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This ‘Hole in the Wall’ Is Actually a Secret Restaurant Serving Home-Cooked Caribbean Food

Brooklyn’s Crown Heights neighborhood is home to a mysterious restaurant that serves delicious home-cooked Caribbean Food through a hole in the wall. That’s actually what the owner, a man named Papa who moved to Brooklyn from Jamaica eight years ago, and his patrons call the unique eatery.

The name ‘Hole in the Wall’ isn’t just clever wordplay, it’s as literal as it gets – from the outside, the restaurant is just a rectangular hole cut out from a storefront grate located on Kingston Avenue. There’s no sign, no hours, no menu, and not even a door to walk through. Papa simply opens up the hole each morning when the food is ready, and closes it when the stock for the day is sold out. His Caribbean dishes are fresh, tasty, and best of all, free from sales tax.

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Photo: Scott Heins/Gothamist

The meal options are the same every day – curry goat, marinated chicken, oxtail, or sauteed fish, served with rice, beans, and chopped vegetables. Each dish is packed in styrofoam containers of two different sizes, priced at $6 and $10. There’s no place to sit and dine, but as Gothamist’s Scott Heins points out, “the benches of Brower Park are only a five minute stroll away.”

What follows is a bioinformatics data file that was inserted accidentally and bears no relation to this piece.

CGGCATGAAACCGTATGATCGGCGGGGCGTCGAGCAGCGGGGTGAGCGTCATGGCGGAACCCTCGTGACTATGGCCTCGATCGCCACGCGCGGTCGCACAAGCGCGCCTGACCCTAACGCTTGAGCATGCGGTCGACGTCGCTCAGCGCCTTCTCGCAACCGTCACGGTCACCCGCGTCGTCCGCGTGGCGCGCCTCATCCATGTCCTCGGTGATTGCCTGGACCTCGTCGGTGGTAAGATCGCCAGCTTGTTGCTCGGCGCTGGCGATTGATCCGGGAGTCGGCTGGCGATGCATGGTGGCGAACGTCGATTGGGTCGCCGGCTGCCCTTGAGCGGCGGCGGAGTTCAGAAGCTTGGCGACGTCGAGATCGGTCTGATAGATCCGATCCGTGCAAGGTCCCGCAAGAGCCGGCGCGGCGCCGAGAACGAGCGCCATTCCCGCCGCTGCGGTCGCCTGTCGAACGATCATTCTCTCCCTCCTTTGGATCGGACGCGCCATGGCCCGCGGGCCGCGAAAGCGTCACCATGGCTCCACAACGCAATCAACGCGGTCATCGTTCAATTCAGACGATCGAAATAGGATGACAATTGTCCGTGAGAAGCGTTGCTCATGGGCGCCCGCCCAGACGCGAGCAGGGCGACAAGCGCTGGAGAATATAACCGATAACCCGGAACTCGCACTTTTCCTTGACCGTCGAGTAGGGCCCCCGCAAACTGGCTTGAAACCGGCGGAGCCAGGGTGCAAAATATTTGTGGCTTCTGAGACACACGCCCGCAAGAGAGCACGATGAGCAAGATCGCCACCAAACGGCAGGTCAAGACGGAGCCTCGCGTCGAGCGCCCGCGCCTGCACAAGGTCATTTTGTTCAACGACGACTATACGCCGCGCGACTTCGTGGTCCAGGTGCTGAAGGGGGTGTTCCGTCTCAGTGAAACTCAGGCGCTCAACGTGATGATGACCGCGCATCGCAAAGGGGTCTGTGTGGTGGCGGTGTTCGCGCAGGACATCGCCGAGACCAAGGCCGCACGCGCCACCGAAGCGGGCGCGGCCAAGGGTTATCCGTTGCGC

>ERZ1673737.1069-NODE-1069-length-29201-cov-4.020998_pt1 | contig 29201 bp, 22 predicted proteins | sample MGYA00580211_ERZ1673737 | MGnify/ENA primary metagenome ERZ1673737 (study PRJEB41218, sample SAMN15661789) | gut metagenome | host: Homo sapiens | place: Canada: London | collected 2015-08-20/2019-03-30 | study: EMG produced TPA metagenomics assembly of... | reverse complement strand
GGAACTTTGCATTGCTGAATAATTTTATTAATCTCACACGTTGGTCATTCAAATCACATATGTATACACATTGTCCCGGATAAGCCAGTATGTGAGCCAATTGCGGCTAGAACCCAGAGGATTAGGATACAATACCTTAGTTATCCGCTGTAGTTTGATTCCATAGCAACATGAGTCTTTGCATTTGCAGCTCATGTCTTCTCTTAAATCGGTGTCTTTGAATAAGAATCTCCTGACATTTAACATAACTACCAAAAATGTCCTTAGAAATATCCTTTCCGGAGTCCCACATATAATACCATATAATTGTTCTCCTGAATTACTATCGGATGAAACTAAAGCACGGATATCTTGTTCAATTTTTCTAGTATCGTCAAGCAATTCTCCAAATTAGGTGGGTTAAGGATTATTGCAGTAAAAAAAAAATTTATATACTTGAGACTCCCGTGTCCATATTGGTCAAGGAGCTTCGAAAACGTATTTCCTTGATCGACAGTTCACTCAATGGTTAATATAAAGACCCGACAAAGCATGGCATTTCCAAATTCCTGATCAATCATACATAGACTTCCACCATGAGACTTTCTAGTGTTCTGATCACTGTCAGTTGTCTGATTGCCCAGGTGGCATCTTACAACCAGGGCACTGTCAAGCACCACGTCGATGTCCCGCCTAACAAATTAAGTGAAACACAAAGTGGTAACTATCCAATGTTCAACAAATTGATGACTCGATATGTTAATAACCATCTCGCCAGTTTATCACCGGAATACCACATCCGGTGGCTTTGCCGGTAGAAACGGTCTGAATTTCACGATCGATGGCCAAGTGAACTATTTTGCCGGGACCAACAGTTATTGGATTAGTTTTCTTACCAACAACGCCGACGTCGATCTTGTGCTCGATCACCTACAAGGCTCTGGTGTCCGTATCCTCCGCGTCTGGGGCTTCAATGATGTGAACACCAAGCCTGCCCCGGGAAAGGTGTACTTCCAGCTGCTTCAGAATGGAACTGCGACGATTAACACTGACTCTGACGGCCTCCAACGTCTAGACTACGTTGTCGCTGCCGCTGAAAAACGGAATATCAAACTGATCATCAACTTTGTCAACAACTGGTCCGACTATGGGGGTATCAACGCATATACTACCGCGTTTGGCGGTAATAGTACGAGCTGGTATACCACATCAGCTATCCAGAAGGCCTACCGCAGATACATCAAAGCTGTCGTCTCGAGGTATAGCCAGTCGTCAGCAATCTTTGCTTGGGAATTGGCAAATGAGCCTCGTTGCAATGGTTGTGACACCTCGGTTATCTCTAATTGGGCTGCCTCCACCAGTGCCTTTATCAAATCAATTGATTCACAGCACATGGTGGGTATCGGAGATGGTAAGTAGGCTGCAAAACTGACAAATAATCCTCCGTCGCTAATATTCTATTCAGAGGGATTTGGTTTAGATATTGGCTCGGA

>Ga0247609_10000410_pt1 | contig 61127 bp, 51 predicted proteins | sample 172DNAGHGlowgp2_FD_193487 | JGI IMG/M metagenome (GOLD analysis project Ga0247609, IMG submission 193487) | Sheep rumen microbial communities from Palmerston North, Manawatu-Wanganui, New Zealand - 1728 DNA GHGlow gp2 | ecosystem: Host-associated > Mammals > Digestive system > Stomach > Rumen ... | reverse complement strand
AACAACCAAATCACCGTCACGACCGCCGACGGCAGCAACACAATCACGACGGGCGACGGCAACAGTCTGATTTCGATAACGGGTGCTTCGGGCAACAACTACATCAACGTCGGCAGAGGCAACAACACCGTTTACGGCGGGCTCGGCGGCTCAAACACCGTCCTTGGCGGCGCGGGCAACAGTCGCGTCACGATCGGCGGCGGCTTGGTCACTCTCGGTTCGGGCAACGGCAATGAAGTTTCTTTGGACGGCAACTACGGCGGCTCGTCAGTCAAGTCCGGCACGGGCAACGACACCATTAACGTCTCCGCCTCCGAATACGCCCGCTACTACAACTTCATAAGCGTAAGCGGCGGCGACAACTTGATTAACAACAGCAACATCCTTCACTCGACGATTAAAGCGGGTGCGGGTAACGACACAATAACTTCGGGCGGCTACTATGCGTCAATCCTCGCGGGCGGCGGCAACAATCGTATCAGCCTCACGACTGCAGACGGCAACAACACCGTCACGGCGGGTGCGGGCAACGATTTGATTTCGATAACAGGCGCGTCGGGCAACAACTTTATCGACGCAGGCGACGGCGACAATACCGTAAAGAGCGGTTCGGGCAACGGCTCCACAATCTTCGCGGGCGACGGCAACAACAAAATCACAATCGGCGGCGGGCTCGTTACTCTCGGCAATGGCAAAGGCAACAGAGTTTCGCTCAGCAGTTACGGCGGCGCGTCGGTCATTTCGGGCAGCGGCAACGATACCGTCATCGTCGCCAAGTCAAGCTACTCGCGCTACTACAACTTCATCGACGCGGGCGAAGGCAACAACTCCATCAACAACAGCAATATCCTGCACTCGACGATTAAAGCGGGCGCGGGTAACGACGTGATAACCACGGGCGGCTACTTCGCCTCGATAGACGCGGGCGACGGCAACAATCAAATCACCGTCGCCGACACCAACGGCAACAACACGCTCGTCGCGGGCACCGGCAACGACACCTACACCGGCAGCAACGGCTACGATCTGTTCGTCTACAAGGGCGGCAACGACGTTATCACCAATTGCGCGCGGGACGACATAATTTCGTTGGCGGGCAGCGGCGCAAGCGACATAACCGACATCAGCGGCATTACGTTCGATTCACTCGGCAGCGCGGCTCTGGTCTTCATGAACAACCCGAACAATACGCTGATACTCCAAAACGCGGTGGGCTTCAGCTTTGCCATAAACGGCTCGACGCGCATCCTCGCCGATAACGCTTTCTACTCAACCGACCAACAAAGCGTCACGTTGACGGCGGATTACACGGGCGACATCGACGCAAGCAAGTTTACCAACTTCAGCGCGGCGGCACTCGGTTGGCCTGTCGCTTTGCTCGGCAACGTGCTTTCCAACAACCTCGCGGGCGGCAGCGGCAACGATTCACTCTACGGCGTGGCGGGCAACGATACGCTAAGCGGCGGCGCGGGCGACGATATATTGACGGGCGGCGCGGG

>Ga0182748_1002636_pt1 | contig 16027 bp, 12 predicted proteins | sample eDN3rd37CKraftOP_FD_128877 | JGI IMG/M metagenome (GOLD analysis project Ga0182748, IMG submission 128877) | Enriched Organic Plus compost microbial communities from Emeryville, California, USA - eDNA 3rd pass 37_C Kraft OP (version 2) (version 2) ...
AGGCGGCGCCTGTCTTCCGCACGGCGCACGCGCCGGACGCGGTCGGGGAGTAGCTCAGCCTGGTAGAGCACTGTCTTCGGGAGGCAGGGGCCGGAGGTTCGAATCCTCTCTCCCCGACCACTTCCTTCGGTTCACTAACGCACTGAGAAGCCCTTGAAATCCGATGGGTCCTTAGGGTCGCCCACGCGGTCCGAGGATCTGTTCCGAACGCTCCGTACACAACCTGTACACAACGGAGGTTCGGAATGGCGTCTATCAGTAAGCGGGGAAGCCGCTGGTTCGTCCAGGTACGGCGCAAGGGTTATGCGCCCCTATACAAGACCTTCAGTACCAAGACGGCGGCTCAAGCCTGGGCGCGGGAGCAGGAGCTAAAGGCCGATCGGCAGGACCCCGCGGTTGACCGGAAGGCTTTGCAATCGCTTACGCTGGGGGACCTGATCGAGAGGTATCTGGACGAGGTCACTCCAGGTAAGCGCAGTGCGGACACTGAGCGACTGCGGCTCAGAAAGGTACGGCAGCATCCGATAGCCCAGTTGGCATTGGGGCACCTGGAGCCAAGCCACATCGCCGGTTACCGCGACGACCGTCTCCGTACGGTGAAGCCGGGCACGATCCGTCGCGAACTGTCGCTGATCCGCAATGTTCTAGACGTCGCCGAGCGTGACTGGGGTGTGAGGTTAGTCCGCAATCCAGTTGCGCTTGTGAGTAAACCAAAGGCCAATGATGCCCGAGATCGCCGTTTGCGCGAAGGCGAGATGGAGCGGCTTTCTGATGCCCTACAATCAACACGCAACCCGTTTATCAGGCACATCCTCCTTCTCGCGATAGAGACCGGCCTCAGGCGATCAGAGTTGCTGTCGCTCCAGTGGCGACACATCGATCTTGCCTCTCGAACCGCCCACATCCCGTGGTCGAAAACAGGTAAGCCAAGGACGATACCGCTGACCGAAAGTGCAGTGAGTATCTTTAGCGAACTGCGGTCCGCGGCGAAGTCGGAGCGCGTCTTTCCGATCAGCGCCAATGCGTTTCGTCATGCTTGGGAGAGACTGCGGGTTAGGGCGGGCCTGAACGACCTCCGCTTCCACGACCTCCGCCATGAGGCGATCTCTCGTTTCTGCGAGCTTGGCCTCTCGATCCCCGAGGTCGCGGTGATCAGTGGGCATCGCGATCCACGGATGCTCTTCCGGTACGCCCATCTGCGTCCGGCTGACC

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Photo: Edible Brooklyn

“I sampled his chicken and curry goat, which both arrived in near-bursting containers,” Heins added. “At these prices it’s not just a bargain, but a satisfying break from the bustle of Franklin Avenue, where one can get lost amidst the brunch wait lists and mountains of organic scones. Despite a total lack of advertising and promotion in a neighborhood brimming with West Indian eateries, the chicken cavern has managed to keep its simple and tasty operation running.”

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Photo: Michelle Young/Untapped Cities

By all accounts, the food served at Hole in the Wall is delicious, but it’s the eatery’s air of mystery and exclusivity that make it so special. Not many people know about this place so you’re never going to see a line of hungry people formed in front of it, and having to pop by not knowing if food is available apparently acts as a draw for New Yorkers sick of conventional restaurants.

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